I was challenged today to spend the entire day without my beloved iPhone. I didn’t think I would be successful at this, but the day is nearing an end and it has remained in my room the entire time. No phone calls (not that I make those really, well, ever…), no texting, no phone internet, no calendar…Scary? Just a little. But I thought to myself, now really…how hard can this actually be?
I didn’t really think prior to today about all of the things I do on my phone. This morning I went through the Starbucks drive thru. However, I didn’t have my Starbucks card because it’s on my phone. I had to pay with cash for the first time in almost two years, and I earned no rewards towards my gold member status. I then rode in a car and had absolutely nothing to do except for talk. I discovered that I talk a LOT when I don’t have my phone, about completely random things.
I went shopping and was in the fitting room trying to remember what the balance was in my checking account to calculate whether I had enough clothing budget left this month to buy two skirts instead of one. But I bank on my phone. Really. There’s an app for it. I pay my bills with my phone, I deposit checks with my phone, and I check my balance with my phone. So, just to be safe, I bought one skirt. (Oh, and a new camo scarf that I can’t wait to find an excuse to wear somewhere.) But one thought I did have in the fitting room was that it was nice to not have to worry about leaving my phone places or having it fall out of my pants pocket as I was changing.
Everywhere I went today, I found myself reaching for my phone for something—Facebook, banking, my email, reading, gaming et cetera. We live in a society where we have the technology to remain connected continuously. We know too much about each other lives, and we share too much with each other at times. I, personally, seem to rely on my phone to communicate and receive information about the people in my life rather than getting it from, well, physical life. Without it, I seem to be paying more attention to the world around me. I was actually looking up at people when I was out and about instead of looking at my phone. I noticed things today while shopping that I don’t remember noticing before. I’ve gotten a lot of reading done. And really, I’m not as bored as I thought I would be.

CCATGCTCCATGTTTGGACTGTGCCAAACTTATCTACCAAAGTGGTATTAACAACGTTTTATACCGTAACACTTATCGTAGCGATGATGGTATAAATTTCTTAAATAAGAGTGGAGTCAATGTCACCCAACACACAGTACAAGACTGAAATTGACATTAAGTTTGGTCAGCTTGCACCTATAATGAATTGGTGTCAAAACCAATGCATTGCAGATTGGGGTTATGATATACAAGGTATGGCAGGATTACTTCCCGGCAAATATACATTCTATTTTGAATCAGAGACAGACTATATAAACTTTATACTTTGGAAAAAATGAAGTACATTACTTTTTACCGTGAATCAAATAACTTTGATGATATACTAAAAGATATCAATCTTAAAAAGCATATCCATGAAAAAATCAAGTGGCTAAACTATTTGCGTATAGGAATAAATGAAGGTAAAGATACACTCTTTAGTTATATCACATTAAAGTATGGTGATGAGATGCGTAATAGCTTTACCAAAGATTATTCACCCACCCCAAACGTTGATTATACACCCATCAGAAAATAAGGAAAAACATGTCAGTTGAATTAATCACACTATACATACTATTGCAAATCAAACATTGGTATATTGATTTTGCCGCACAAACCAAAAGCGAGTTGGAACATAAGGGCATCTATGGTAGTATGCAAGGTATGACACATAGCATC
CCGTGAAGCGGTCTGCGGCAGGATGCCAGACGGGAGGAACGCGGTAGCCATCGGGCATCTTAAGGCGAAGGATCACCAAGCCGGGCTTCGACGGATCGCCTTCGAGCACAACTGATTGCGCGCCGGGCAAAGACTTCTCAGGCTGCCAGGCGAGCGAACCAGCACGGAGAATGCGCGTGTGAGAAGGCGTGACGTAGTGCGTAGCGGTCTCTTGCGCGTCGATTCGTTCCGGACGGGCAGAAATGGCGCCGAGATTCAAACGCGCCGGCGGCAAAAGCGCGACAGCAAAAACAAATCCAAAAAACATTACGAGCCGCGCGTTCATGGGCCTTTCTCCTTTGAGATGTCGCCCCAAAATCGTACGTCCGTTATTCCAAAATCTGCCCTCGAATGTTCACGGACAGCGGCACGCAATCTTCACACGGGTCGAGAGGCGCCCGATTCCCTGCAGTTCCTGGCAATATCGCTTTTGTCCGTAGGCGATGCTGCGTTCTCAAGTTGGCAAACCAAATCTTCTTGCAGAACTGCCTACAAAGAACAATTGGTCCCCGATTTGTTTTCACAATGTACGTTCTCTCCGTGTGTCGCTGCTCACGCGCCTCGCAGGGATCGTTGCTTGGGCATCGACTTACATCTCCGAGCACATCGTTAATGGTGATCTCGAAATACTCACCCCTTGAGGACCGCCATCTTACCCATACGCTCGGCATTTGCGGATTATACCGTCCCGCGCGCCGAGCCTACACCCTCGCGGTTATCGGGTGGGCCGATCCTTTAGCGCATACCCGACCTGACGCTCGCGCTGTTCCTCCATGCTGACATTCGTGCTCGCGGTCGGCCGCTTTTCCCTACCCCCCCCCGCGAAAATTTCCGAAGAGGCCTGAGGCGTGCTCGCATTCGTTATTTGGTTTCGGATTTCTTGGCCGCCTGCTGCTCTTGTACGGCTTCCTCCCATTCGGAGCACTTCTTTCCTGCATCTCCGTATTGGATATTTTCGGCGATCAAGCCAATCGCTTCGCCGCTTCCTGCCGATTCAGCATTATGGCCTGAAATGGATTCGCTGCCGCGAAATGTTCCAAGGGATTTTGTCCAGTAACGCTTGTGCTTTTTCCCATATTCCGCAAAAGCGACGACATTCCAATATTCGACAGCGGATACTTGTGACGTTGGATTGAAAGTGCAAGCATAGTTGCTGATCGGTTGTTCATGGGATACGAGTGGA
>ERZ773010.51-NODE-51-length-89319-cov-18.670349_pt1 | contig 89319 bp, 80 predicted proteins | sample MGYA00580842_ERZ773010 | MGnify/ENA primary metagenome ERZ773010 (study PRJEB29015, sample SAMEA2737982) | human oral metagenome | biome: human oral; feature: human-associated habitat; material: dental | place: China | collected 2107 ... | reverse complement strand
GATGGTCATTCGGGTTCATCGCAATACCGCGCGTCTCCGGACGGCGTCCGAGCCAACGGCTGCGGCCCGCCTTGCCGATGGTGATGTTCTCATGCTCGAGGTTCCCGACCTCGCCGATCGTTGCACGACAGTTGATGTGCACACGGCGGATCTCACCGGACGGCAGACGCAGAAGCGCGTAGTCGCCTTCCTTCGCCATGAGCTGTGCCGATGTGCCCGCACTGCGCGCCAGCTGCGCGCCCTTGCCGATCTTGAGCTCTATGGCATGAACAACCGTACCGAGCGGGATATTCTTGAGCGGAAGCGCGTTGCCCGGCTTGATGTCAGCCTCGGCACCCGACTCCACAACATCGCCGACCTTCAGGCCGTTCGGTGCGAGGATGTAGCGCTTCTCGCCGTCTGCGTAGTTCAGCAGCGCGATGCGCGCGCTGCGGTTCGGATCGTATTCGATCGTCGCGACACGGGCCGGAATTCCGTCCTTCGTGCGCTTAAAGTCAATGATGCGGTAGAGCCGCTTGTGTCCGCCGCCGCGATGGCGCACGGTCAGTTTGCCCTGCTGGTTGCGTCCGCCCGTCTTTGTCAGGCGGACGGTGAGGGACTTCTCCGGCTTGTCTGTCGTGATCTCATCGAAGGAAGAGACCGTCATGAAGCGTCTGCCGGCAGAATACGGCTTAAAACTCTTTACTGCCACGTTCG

One sad downside is that I have learned to rely on my phone for getting news. I didn’t know about the plane crash in San Francisco today until I opened my laptop to write this post. I like to be up on my news; this tells me that I need to find secondary ways in which to review it.
I miss my phone. That’s for sure. I couldn’t finish the book I started on my Kindle last night because it’s an app on my phone. But I got to read a good old fashioned paperback, which was somehow even better. And now I’m writing in a completely undistracted fashion, because if my phone is lighting up and notifying me of the world, I don’t know about it. I can get some work done on my memoir; I can do a little more of what I refer to as “real” reading. I’d be interested in doing a complete unplug at some point, perhaps going on a camping trip in the middle of nowhere for a day or two. I think it could do everyone good to disconnect and unplug, even just for a little while.
My phone to me is like a baby blanket, an inner security, and a connection to the world. Without it, I do feel alone in some ways. But I feel more grounded as well. I’m really quite shy; I use my phone to get away with texting, emailing and Facebook messaging to avoid conversational situations in which I find myself unsure. I don’t want to see people’s reactions to the things I think a lot of the time, because I care much too much about their opinions. So I write. Everything. But this has only encouraged my difficulty in making conversation. Today has shown me that I need more face time. And not the type on my phone either—the actual living, breathing, in person face time. People do care about me, and they care about what I have to say. I shouldn’t be afraid to actually talk to them. What’s the worst that will happen?
I know that when I go to bed tonight, I will have a great many little red notifications. But what I learned today is that they can wait until tomorrow and no one will die. Including me.